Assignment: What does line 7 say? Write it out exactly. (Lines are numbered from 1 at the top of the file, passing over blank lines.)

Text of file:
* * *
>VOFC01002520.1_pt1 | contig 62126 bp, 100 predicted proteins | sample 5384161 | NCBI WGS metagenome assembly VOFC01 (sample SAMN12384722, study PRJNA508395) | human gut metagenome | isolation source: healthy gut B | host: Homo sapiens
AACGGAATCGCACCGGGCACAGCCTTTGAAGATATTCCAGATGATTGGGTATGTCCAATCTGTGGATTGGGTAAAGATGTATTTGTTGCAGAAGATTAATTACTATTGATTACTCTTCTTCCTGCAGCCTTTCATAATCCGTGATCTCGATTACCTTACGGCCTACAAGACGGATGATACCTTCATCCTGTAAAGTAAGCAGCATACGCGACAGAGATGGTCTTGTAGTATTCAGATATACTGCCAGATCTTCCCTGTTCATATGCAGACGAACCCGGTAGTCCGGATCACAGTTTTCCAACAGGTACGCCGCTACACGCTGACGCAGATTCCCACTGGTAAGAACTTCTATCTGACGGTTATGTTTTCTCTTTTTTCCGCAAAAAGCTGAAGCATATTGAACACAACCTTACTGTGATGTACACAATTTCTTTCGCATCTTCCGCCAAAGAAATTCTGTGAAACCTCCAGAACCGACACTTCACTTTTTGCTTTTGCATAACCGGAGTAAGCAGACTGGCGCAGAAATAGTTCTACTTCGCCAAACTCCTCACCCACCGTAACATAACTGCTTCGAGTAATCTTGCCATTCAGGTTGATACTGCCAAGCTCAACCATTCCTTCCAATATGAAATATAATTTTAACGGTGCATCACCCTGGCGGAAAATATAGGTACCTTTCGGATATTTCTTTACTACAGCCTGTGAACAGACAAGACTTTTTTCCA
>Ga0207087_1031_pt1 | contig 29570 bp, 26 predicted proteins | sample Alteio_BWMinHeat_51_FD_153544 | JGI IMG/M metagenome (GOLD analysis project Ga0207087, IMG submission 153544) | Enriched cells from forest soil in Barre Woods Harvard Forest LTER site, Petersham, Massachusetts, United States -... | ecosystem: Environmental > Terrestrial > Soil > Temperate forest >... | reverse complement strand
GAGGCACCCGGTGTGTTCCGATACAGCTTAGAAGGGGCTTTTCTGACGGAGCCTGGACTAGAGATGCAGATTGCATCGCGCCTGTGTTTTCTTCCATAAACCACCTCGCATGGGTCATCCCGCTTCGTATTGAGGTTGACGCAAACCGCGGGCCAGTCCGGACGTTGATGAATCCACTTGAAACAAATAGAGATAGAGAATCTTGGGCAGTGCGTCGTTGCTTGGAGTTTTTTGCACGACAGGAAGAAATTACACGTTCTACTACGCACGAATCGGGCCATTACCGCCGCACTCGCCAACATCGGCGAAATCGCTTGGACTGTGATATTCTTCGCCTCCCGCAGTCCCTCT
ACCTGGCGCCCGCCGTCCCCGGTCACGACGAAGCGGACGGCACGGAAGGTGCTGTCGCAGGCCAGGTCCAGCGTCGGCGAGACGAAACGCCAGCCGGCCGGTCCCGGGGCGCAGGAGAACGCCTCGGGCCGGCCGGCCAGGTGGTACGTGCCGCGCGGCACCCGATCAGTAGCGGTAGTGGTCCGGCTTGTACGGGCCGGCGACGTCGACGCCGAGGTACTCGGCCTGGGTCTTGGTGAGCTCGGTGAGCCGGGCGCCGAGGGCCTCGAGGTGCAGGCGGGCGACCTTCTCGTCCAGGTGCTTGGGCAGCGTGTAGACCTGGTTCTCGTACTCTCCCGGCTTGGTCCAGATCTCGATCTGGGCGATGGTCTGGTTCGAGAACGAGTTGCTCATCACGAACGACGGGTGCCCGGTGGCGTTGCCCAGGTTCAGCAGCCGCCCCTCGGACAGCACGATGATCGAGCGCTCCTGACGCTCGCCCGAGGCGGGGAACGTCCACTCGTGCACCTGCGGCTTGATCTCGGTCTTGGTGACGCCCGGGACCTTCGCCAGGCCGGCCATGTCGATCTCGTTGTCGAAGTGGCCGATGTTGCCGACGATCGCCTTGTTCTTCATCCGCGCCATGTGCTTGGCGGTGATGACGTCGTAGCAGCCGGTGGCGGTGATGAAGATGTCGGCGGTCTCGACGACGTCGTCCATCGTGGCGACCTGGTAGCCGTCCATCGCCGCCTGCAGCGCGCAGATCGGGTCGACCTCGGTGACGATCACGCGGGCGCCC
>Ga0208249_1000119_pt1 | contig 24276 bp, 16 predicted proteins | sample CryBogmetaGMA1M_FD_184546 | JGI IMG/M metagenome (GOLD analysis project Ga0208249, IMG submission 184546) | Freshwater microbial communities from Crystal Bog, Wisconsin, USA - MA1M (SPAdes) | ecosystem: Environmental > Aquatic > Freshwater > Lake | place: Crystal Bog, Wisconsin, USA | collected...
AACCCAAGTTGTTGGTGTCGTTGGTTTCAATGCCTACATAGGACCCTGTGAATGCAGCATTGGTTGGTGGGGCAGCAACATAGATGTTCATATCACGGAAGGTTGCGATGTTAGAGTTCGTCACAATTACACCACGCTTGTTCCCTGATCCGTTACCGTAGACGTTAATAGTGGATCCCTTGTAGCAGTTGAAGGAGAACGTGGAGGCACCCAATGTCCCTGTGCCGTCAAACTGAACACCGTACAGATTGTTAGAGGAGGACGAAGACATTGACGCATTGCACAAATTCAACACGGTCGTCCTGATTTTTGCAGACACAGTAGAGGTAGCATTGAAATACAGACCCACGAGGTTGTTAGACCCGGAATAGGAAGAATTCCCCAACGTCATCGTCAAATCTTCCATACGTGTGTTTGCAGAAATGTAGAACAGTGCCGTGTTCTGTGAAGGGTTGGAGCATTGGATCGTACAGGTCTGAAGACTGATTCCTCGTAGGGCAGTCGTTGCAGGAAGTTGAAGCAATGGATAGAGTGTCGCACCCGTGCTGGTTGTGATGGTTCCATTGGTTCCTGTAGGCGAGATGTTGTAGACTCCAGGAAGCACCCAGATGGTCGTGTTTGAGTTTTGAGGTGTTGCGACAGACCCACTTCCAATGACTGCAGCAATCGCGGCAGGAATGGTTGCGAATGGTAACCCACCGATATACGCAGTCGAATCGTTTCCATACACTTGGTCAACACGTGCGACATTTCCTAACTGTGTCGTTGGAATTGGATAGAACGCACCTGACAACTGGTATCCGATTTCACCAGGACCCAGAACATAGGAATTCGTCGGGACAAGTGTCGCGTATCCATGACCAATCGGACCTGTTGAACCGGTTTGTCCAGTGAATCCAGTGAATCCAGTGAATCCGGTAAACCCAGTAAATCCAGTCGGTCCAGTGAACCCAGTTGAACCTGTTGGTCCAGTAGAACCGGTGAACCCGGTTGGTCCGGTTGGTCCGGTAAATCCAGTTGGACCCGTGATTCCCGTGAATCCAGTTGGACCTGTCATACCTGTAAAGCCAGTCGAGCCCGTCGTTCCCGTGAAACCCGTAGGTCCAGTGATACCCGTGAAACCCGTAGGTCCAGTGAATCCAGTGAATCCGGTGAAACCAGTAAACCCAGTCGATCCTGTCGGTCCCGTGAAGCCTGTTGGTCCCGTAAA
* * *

AACCCAAGTTGTTGGTGTCGTTGGTTTCAATGCCTACATAGGACCCTGTGAATGCAGCATTGGTTGGTGGGGCAGCAACATAGATGTTCATATCACGGAAGGTTGCGATGTTAGAGTTCGTCACAATTACACCACGCTTGTTCCCTGATCCGTTACCGTAGACGTTAATAGTGGATCCCTTGTAGCAGTTGAAGGAGAACGTGGAGGCACCCAATGTCCCTGTGCCGTCAAACTGAACACCGTACAGATTGTTAGAGGAGGACGAAGACATTGACGCATTGCACAAATTCAACACGGTCGTCCTGATTTTTGCAGACACAGTAGAGGTAGCATTGAAATACAGACCCACGAGGTTGTTAGACCCGGAATAGGAAGAATTCCCCAACGTCATCGTCAAATCTTCCATACGTGTGTTTGCAGAAATGTAGAACAGTGCCGTGTTCTGTGAAGGGTTGGAGCATTGGATCGTACAGGTCTGAAGACTGATTCCTCGTAGGGCAGTCGTTGCAGGAAGTTGAAGCAATGGATAGAGTGTCGCACCCGTGCTGGTTGTGATGGTTCCATTGGTTCCTGTAGGCGAGATGTTGTAGACTCCAGGAAGCACCCAGATGGTCGTGTTTGAGTTTTGAGGTGTTGCGACAGACCCACTTCCAATGACTGCAGCAATCGCGGCAGGAATGGTTGCGAATGGTAACCCACCGATATACGCAGTCGAATCGTTTCCATACACTTGGTCAACACGTGCGACATTTCCTAACTGTGTCGTTGGAATTGGATAGAACGCACCTGACAACTGGTATCCGATTTCACCAGGACCCAGAACATAGGAATTCGTCGGGACAAGTGTCGCGTATCCATGACCAATCGGACCTGTTGAACCGGTTTGTCCAGTGAATCCAGTGAATCCAGTGAATCCGGTAAACCCAGTAAATCCAGTCGGTCCAGTGAACCCAGTTGAACCTGTTGGTCCAGTAGAACCGGTGAACCCGGTTGGTCCGGTTGGTCCGGTAAATCCAGTTGGACCCGTGATTCCCGTGAATCCAGTTGGACCTGTCATACCTGTAAAGCCAGTCGAGCCCGTCGTTCCCGTGAAACCCGTAGGTCCAGTGATACCCGTGAAACCCGTAGGTCCAGTGAATCCAGTGAATCCGGTGAAACCAGTAAACCCAGTCGATCCTGTCGGTCCCGTGAAGCCTGTTGGTCCCGTAAA